What does the partnership with Philips bring to the World Stroke Organization in terms of helping achieve its mission?

Prof JP: We strongly believe that the advocacy, awareness, and implementation of stroke care required is not possible by the World Stroke Organization alone, so partnering with industry is one of our strategies for raising stroke awareness. World Stroke Day is one example of how partnering with industry has already helped us create awareness.

But next to that is the implementation of stroke care, so from my perspective working with Philips is important in the area of stroke diagnosis and treatment – the rapid evaluation of patients followed by hyperacute stroke care in the form of thrombolysis and thrombectomy. One of the problems in the rural areas of many countries is district hospitals don't have a CT scanner. In Punjab in 2014, for example, we started a stroke program in government-run district hospitals, and there were only five district hospitals with a CT scanner. Now, through a private-public partnership, the government has been able to install CT scanners in all 22 district hospitals. So the infrastructure part – the CT scan, the diagnosis – is crucial. Secondly, we need to improve access to hyperacute stroke care, including the pre-hospital pathway and access to thrombolytic and mechanical thrombectomy treatment. That’s reflected in the latest World Health Organization (WHO) recommendations for low-cost cardiovascular interventions, which include aspirin within 48 hours for acute ischemic stroke, thrombolytic treatment, mechanical thrombectomy, stroke unit care, and rehabilitation.

It is also important to focus on capacity building, training, and mapping a country’s stroke-ready hospitals so the public know which hospital to go to. In Europe and North America, it is already streamlined to some extent, but in many countries, it is still a major challenge. These are all areas where Philips can help. And if we focus on all these areas, I believe we'll be able to make a tremendous impact.

Angelique Balguid, PhD

Angelique Balguid

From Philips’ perspective Angelique, what do you expect from the partnership with the World Stroke Organization?

Angelique Balguid (AB): What Professor Pandian just said about the role that Philips can play from a technology perspective is spot on. We have solutions for the ambulance part, for tele-stroke, for diagnosis through CT, MR, and clinical informatics, our angio suite solutions for thrombectomy, and our ambulatory cardiac monitoring solutions to detect atrial fibrillation post-stroke – a common cause of ischemic stroke. So the technology we already have. I think where we are really looking forward to teaming up with the World Stroke Organization is to drive the awareness and the advocacy that puts stroke firmly on the agenda of policymakers and governments. Stroke care should receive a higher priority, considering how large the societal burden is. Especially since highly effective interventional therapies have revolutionized stroke care, but implementation is sub-optimal, to say the least.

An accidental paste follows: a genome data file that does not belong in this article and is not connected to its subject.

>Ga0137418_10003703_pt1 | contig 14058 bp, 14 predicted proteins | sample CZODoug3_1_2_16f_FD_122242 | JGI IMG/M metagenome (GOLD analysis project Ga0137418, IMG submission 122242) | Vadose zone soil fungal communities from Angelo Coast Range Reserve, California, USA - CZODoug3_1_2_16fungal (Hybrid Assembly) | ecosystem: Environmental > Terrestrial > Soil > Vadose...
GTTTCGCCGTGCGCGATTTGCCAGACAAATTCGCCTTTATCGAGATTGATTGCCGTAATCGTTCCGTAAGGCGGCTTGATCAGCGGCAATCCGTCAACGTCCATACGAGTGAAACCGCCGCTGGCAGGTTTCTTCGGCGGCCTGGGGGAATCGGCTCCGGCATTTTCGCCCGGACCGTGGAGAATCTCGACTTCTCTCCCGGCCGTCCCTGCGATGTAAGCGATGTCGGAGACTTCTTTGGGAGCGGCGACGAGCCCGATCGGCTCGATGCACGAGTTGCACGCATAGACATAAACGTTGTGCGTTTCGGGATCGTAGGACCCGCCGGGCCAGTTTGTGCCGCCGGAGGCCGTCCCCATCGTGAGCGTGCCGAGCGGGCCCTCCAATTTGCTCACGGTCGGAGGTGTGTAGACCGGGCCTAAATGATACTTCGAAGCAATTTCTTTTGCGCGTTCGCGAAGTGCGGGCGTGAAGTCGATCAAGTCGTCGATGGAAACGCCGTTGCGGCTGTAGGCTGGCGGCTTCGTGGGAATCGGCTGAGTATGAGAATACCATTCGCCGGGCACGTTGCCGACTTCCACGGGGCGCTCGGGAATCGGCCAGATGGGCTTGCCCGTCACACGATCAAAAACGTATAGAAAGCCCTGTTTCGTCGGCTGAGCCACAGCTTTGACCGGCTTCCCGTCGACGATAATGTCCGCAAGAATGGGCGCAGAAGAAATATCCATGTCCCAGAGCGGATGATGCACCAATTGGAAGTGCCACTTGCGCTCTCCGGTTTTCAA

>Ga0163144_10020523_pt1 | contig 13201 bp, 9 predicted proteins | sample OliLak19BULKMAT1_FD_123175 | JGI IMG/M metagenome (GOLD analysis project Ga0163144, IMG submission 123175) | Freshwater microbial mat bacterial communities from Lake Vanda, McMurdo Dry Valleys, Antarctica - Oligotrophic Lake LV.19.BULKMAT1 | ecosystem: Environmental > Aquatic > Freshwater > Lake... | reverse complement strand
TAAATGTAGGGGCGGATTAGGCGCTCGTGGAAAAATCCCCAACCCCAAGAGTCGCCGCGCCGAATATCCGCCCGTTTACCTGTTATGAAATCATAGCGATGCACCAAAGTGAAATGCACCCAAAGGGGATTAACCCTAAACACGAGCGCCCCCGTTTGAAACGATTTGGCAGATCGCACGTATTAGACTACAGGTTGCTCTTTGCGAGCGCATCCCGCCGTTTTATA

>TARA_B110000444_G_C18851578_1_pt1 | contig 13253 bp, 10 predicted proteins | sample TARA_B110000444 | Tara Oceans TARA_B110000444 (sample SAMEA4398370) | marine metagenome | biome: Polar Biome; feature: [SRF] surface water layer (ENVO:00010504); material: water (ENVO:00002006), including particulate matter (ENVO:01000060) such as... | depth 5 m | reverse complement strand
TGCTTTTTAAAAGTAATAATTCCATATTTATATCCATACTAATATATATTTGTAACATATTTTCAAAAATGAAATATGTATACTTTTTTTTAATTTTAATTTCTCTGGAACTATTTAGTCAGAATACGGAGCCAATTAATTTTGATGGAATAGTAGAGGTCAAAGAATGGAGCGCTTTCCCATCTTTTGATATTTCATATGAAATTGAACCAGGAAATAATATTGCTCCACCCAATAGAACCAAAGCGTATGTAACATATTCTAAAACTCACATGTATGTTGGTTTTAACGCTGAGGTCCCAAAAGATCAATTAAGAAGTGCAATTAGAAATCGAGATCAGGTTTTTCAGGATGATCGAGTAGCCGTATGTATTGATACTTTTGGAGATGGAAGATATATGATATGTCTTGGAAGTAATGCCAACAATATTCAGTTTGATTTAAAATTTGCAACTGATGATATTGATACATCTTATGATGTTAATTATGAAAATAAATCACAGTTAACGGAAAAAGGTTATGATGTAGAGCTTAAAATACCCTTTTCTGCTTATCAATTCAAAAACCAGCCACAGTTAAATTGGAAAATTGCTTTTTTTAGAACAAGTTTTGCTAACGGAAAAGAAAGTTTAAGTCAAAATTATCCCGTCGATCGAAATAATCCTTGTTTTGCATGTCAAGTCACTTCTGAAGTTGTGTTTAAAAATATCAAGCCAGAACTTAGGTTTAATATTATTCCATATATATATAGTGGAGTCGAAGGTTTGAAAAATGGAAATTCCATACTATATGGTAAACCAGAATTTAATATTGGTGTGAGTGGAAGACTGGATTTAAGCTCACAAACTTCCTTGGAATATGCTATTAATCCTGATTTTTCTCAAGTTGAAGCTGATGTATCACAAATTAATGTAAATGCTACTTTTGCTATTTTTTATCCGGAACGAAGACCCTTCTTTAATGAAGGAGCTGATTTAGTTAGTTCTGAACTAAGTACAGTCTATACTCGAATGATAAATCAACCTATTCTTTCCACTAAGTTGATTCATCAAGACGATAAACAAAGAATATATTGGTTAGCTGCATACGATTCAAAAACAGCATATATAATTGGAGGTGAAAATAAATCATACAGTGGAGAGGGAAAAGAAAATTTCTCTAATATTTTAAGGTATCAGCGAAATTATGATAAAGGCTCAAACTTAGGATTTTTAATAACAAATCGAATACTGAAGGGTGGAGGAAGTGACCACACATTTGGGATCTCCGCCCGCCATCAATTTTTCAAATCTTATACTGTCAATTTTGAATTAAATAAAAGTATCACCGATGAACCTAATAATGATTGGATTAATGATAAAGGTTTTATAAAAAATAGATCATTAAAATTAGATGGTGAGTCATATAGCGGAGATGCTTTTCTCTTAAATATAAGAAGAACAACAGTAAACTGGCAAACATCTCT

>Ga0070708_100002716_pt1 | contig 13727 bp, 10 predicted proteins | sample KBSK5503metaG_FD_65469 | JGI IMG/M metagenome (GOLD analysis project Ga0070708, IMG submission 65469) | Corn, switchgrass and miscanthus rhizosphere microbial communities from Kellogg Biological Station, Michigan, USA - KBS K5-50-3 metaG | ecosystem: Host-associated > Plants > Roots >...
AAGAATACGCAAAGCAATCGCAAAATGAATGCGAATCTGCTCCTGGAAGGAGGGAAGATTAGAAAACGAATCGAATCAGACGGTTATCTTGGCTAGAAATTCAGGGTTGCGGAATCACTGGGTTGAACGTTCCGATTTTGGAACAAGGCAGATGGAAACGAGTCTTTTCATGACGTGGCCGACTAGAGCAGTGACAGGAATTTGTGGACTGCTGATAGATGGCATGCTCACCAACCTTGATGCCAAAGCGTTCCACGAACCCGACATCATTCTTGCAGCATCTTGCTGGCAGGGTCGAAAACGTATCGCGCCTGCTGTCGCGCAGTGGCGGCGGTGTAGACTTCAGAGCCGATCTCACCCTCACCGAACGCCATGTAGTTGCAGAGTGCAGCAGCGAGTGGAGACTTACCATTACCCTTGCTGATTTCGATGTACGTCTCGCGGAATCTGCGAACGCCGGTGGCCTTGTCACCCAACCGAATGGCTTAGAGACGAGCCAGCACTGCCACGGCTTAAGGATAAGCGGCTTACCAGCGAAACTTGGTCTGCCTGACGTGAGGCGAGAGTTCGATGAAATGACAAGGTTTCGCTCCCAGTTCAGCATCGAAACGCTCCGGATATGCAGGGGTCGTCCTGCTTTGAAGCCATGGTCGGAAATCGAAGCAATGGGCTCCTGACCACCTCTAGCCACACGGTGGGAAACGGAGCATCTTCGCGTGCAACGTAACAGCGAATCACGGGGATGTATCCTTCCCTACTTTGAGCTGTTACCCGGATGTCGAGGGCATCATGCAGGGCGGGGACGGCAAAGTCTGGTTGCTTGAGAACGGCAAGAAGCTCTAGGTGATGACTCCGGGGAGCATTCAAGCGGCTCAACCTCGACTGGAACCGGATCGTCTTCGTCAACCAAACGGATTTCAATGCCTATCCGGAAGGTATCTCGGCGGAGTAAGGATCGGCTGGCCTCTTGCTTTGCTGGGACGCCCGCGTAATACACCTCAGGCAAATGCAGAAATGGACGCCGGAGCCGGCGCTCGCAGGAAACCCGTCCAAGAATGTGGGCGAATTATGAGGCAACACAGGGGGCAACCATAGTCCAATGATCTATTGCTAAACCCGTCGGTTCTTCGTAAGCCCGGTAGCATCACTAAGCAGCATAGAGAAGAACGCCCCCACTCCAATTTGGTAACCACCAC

We are keeping a close eye on next year’s World Health Assembly – the 2024 World Health Organization General Assembly – to put stroke firmly on the agenda. And that's something we want to work on together with the World Stroke Organization. So really a plea for a global focus on stroke.

And lastly a question for both of you. What do you envision will be the future of stroke care?

Prof JP: I would say it is establishing stroke units in countries with very large populations, because those are the ones that will have a very high burden of stroke and currently lack access to services. In the past, the emphasis was largely on stroke prevention at the population level, but what we need is an integrated approach. So the future will be an integrated approach where we focus on establishing stroke units, and then work simultaneously on prevention. If we adopt that strategy, we will definitely be able to reduce the global burden of stroke, especially in countries in Asia and Africa.

And for you Angelique?

AB: I would especially look to the United Nations Sustainable Development Goals (SDGs), where it's been stated that non-communicable diseases should be reduced by one third by 2030. And of course, a significant part of that is stroke. My hope for the future is that we can achieve that one-third reduction. That’s the ambition of SDG #3. The role that Philips can play there is to work together, team up with the World Stroke Organization and collaborate to achieve it by serving healthcare providers with our technology. I think formalizing our joint ambition through this partnership is a really important step, so I am excited that we can start putting our plans into action.